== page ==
A notorious example of misquotation, helped along by the language barrier, arose from a statement by Mahmoud Ahmadinejad, who became the president of Iran in 2005. He was widely quoted in the Western press and by Western political leaders as making a statement that was translated as, “Israel must be wiped off the face of the map.”
But Juan Cole, a professor of modern Middle East and South Asian history at the University of Michigan, said,
- Ahmadinejad did not say that ‘Israel must be wiped off the map’ with the implication that phrase has of Nazi-style extermination of a people. He said that the occupation regime over Jerusalem must be erased from the page of time.
In other words, according to Cole, Ahmadinejad was talking about the end of the Zionist regime, which could occur of its own accord, rather than destroying the state of Israel.
Don’t quote out of context
Take care not to quote people or printed material out of context, thereby changing their/its meaning. Powerbase authors will be very familiar with this practice, as engaged in by the people and organizations that they work to expose. That’s all the more reason why Powerbase authors must not be caught doing the same.
An example of quoting out of context is US President George W. Bush’s attempt to justify his failure to take action on global warming by quoting a National Academy of Sciences (NAS) report of 2001. Bush's press secretary Ari Fleischer claimed the report, which mentioned “natural variability”  in climate, was “inconclusive” about whether humans or natural causes were responsible for global warming.
But in fact, the NAS report did blame human activities for the major part of global warming, as is clear from the full context of the quote:
- Greenhouse gases are accumulating in Earth's atmosphere as a result of human activities, causing surface air temperatures and subsurface ocean temperatures to rise. Temperatures are, in fact, rising. The changes observed over the last several decades are likely mostly due to human activities, but we cannot rule out that some significant part of these changes are also a reflection of natural variability. Human-induced warming and associated sea level rises are expected to continue through the 21st century…The committee generally agrees with the assessment of human-caused climate change presented in the IPCC [Intergovernmental Panel on Climate Change] … report.
The IPCC report with which the NAS is agreeing concluded, in a statement completely at odds with Bush’s claim,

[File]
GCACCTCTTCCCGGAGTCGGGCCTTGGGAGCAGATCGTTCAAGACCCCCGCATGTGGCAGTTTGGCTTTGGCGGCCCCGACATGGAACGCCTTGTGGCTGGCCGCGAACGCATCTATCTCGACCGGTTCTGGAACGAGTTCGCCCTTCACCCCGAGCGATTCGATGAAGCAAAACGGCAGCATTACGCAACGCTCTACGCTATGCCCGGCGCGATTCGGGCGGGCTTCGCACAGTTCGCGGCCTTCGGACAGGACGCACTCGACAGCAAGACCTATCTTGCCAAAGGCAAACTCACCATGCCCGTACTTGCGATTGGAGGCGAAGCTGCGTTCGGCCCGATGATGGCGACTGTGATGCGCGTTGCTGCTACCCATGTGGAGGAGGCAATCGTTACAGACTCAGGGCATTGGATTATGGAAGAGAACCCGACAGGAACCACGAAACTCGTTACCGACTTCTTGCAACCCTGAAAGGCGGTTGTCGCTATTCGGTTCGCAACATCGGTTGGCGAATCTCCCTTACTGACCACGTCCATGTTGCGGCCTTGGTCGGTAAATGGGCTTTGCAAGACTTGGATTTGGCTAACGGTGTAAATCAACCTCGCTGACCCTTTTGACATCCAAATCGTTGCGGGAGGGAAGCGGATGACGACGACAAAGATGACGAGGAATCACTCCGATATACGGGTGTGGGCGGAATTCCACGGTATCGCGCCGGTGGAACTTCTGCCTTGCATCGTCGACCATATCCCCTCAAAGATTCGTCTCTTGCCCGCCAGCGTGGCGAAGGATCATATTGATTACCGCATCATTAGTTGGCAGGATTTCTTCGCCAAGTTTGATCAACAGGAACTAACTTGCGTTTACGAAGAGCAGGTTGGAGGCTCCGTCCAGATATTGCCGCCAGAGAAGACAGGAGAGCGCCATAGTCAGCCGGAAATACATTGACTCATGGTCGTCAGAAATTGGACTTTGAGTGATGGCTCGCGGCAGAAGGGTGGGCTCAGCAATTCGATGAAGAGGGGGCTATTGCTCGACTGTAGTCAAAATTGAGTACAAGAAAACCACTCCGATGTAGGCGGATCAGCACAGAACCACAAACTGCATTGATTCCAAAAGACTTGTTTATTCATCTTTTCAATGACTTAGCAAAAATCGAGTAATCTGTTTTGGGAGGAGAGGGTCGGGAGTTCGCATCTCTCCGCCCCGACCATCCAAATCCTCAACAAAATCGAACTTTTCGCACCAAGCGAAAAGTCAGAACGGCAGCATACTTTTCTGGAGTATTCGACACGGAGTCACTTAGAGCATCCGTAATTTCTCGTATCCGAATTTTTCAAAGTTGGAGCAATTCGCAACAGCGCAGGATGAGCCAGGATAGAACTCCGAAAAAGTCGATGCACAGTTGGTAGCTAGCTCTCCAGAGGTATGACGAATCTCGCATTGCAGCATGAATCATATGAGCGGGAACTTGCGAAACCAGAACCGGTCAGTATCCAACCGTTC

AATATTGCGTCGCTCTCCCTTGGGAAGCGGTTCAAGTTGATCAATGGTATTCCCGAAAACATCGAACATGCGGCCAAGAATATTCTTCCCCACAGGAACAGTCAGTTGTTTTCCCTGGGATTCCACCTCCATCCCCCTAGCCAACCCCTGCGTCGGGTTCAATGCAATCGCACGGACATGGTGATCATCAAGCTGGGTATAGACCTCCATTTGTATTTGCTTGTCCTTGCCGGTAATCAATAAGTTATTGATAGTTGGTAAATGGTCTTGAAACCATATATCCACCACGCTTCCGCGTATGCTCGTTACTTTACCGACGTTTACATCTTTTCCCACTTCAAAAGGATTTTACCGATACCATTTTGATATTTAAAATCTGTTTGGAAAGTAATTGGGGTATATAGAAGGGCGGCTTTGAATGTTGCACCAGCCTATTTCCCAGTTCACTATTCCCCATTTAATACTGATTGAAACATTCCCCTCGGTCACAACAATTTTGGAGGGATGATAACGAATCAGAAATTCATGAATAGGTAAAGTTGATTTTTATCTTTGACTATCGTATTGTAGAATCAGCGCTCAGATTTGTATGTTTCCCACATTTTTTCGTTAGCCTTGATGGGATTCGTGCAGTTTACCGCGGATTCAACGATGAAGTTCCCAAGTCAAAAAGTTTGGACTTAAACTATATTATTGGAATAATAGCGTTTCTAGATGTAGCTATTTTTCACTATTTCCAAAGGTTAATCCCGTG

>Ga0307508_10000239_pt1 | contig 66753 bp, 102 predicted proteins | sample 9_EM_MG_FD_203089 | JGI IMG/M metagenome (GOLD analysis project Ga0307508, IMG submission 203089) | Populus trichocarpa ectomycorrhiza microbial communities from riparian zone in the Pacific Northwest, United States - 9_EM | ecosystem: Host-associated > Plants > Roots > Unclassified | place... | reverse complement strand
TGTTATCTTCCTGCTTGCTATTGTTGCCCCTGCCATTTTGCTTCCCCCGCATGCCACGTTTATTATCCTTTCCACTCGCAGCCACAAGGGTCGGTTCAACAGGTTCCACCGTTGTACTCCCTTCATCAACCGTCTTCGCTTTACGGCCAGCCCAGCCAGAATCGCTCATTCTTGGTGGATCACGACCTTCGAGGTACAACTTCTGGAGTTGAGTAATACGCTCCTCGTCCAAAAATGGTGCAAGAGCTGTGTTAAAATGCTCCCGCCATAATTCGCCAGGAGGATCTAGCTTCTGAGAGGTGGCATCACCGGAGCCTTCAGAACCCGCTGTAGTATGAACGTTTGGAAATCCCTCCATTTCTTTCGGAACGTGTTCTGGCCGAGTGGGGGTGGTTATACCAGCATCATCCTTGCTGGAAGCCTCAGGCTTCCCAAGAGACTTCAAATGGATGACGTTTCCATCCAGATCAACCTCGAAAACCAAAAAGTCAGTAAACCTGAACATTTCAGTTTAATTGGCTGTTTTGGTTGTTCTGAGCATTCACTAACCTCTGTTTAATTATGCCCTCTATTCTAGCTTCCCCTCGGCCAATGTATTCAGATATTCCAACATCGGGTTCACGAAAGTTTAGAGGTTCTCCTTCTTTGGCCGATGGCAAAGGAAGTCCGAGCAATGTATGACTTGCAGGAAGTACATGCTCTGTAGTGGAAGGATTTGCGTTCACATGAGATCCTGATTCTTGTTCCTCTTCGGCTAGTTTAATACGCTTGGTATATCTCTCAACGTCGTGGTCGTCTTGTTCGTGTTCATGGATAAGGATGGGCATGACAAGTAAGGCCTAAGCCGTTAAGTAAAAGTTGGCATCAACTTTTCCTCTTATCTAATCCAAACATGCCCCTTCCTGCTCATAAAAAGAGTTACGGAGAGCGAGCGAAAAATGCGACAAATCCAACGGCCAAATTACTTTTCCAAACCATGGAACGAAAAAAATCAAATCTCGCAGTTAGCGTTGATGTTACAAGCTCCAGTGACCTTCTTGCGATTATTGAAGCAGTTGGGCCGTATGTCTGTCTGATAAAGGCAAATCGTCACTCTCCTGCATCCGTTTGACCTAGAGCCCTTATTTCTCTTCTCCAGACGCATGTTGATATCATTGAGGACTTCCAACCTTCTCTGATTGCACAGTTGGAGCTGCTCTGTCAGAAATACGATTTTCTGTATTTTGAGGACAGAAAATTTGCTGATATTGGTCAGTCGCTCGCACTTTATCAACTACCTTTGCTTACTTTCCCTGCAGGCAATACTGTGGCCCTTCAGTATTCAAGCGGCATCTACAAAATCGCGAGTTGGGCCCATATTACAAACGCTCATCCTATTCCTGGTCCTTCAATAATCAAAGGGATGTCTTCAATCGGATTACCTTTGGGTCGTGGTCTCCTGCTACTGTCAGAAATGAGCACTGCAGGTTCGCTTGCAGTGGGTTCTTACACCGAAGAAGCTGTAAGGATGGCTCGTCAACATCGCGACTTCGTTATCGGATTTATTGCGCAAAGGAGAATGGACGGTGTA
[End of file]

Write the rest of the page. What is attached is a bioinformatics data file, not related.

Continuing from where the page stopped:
- The Earth’s climate system has demonstrably changed on both global and regional scales since the pre-industrial era, with some of these changes attributable to human activities.
Be specific about sources
Backing up your statements with evidence does not mean just inserting a weblink to an entire website, book, or article in the hope that your reader will trawl through it in a search for the relevant evidence. This is equivalent to reporting a murder to the police and telling them that the body is somewhere in London. Please extract the relevant quote or section and present it clearly. Give specific references to page numbers, etc.
Choose sources with care
Not all sources carry equal credibility. Please read the detailed guidelines on choosing sources for Powerbase articles.
If in doubt email melissa.jones AT powerbase.info or your portal editor.
IF YOU SEE A STATEMENT ON ANY POWERBASE PAGE THAT YOU THINK MAY BE LIBELOUS OR GET US INTO TROUBLE, PLEASE EMAIL management AT powerbase.info, IN CONFIDENCE. BETTER SAFE THAN SORRY!
It's seldom what you expect
A legal threat issued to a campaign group or NGO is often not about the obvious issues and not from the obvious target people/organizations. It might be about something apparently trivial, such as the use of a copyrighted image without permission or an article calling someone an anti-environmentalist or racist – even if the author thinks the rest of the article more than backs up the label. And it is often not from a big corporation – possibly because the resulting bad publicity would not be worth it for them – but from someone that most people have never heard of. So care should be taken, even over obscure subjects and seemingly small matters like permission to use innocuous photographs.
Please read the comprehensive guide to referencing Powerbase articles here A_Guide_to_Referencing
<ref>tags exist, but no
<references/>tag was found